TheWrap-Up Podcast: Bridget Everett Says ‘Somebody Somewhere’ Character Is ‘Closer to the Real Me’

“It feels pretty raw, but it also feels really rewarding in the end,” the actress tells TheWrap

This week on TheWrap-Up podcast, TheWrap founder and editor-in-chief Sharon Waxman spoke with Bridget Everett, star of the HBO comedy series “Somebody Somewhere.”

The discussion begins in Manhattan, Kansas, not only the birthplace of Everett but the setting for the HBO series in which she plays Sam, a woman trying to find happiness in the wake of her sister’s death.

“My childhood was a lot different, a lot of the people I grew up with who I’m still friends with were all church, family, faith, football on weekends,” Everett said of how the show’s portrayal of Manhattan life compares to her upbringing. “It was largely sort of a straight, heteronormative vibe back in the ‘70s and ‘80s.”

That said, when she met with creators Hannah Bos and Paul Thureen about working on something together at HBO, they pitched a number of elements that resonated deeply with Everett. “It was in the Midwest, it was the singing element, a sister who had died, Murray Hill was cast as Fred Rococo, these are all major touchstones in my life,” she explained. “When they were pitching the world, my heart was in my throat the whole time.”

Everett has a reputation as a very outgoing comedian, so it may come as a surprise to viewers that she feels like Sam is more accurate to her true self.

“It feels closer to the real me, in a way. But I think that it’s hard in the way that it just feels like I want to give everything I can to Sam, I want to connect as much of myself to her as I can so it feels difficult in that way, it feels pretty raw, but it also feels really rewarding in the end,” she said. “I’m learning so much by playing Sam, I know that sounds silly but she really is trying in spite of herself to grow, and that’s something I struggle with.”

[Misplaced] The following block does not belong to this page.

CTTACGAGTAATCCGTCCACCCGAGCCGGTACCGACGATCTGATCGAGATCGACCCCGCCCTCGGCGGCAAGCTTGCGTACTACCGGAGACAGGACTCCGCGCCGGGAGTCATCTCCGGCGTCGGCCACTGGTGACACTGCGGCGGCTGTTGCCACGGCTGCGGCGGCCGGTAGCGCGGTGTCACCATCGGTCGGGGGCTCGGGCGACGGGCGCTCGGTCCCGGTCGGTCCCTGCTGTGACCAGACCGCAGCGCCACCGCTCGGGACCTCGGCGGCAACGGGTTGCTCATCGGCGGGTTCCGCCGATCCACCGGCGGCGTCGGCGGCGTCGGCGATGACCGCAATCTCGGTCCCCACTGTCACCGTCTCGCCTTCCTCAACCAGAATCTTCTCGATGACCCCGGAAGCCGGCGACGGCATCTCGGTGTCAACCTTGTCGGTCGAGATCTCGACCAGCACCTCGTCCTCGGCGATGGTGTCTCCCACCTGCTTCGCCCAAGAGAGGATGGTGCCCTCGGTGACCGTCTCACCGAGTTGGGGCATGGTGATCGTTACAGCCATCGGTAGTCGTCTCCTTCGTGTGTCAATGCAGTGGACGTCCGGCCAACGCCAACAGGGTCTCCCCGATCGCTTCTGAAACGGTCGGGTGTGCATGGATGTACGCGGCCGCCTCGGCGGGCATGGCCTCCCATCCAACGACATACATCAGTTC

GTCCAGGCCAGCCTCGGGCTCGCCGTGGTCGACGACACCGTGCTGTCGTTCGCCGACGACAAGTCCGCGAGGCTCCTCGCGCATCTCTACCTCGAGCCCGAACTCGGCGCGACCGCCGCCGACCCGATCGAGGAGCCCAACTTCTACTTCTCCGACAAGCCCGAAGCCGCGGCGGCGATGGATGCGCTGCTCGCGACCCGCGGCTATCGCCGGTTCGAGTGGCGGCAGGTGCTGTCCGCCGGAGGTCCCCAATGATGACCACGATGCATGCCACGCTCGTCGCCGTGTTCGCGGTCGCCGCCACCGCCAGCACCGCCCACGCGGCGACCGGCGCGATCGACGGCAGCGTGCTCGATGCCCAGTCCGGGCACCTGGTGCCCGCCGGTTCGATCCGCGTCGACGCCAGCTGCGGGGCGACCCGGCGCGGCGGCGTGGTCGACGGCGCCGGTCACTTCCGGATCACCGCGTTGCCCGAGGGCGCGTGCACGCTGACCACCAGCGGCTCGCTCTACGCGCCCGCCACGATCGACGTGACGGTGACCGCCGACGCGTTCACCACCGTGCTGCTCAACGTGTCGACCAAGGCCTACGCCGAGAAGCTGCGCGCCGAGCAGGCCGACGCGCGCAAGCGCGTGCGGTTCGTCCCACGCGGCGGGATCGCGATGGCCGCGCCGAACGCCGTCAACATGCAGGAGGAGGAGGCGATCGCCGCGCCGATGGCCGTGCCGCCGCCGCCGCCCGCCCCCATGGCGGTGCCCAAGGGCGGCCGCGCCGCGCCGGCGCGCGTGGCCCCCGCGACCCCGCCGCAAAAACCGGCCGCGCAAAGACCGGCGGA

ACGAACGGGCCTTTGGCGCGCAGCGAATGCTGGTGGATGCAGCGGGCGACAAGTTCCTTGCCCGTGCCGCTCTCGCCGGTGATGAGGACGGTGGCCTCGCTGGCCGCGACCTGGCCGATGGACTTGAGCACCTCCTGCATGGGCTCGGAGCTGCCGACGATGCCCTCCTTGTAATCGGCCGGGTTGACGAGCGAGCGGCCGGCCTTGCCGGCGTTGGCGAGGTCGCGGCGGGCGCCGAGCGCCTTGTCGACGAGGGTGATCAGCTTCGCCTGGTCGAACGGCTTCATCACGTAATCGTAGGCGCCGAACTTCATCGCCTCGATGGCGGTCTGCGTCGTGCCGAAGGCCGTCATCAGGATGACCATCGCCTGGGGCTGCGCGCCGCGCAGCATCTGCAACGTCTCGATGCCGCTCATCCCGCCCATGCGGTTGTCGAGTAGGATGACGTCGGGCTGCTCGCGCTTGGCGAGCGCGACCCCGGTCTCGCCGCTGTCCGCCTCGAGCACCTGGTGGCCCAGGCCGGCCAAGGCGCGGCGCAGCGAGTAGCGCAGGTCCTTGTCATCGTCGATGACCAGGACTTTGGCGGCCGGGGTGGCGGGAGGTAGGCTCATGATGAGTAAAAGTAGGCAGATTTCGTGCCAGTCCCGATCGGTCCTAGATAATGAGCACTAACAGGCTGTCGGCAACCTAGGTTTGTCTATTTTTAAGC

Everett revealed that a third season is already written, and they’re hoping to continue to explore the characters, story and themes after the writers’ strike is over.

“What I really love about this show and what also feels very risky about doing it is it’s not super plot driven,” she said. “It’s more about the connection of people and the spice of life ethos about it.”

Listen to the full conversation in the podcast, which also touches on the current status of the WGA strike in Hollywood, the latest wave of media layoffs and Disney’s big release date shuffle with co-host Adam Chitwood, TheWrap’s co-executive editor.

Then, hear TheWrap’s Pride roundtable conversation with Joel Kim Booster, Tituss Burgess, Harvey Guillén, Devery Jacobs, Nicole Maines and Nico Santos, moderated by TheWrap’s Elijah Gil.

This special episode of TheWrap-Up Podcast is sponsored by Max, presenting the Emmy-award winning HBO Original series “Succession,” streaming now on Max. Emmy-eligible for Outstanding Drama Series and all other categories.

“TheWrap-Up” won the Best Hard News Feature award from the L.A. Press Club in 2021 for the segment “The Complexities Black Journalists Face This Week Covering Protests.” It is hosted each week by TheWrap’s founder and editor-in-chief Sharon Waxman. She dives into the biggest headlines of the week in the world of movies, television, streaming and tech.